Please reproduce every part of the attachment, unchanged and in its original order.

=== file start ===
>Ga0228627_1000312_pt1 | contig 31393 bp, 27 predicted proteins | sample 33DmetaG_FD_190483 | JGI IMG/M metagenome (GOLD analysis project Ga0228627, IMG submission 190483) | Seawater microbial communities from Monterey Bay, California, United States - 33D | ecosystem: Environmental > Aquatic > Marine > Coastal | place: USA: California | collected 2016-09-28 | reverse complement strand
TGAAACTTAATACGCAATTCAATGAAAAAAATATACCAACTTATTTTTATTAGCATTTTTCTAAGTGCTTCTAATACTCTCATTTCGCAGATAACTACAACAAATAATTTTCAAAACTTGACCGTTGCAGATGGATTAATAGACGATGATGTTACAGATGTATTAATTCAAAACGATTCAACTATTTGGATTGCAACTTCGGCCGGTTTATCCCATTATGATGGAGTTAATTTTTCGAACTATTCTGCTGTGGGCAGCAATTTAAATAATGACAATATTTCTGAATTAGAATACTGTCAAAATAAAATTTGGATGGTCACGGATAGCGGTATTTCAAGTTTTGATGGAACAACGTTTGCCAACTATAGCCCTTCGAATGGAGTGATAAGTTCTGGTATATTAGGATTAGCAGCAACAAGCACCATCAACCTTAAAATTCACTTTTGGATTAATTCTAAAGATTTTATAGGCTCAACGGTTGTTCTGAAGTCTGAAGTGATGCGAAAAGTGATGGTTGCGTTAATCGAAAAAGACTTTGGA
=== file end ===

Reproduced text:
>Ga0228627_1000312_pt1 | contig 31393 bp, 27 predicted proteins | sample 33DmetaG_FD_190483 | JGI IMG/M metagenome (GOLD analysis project Ga0228627, IMG submission 190483) | Seawater microbial communities from Monterey Bay, California, United States - 33D | ecosystem: Environmental > Aquatic > Marine > Coastal | place: USA: California | collected 2016-09-28 | reverse complement strand
TGAAACTTAATACGCAATTCAATGAAAAAAATATACCAACTTATTTTTATTAGCATTTTTCTAAGTGCTTCTAATACTCTCATTTCGCAGATAACTACAACAAATAATTTTCAAAACTTGACCGTTGCAGATGGATTAATAGACGATGATGTTACAGATGTATTAATTCAAAACGATTCAACTATTTGGATTGCAACTTCGGCCGGTTTATCCCATTATGATGGAGTTAATTTTTCGAACTATTCTGCTGTGGGCAGCAATTTAAATAATGACAATATTTCTGAATTAGAATACTGTCAAAATAAAATTTGGATGGTCACGGATAGCGGTATTTCAAGTTTTGATGGAACAACGTTTGCCAACTATAGCCCTTCGAATGGAGTGATAAGTTCTGGTATATTAGGATTAGCAGCAACAAGCACCATCAACCTTAAAATTCACTTTTGGATTAATTCTAAAGATTTTATAGGCTCAACGGTTGTTCTGAAGTCTGAAGTGATGCGAAAAGTGATGGTTGCGTTAATCGAAAAAGACTTTGGA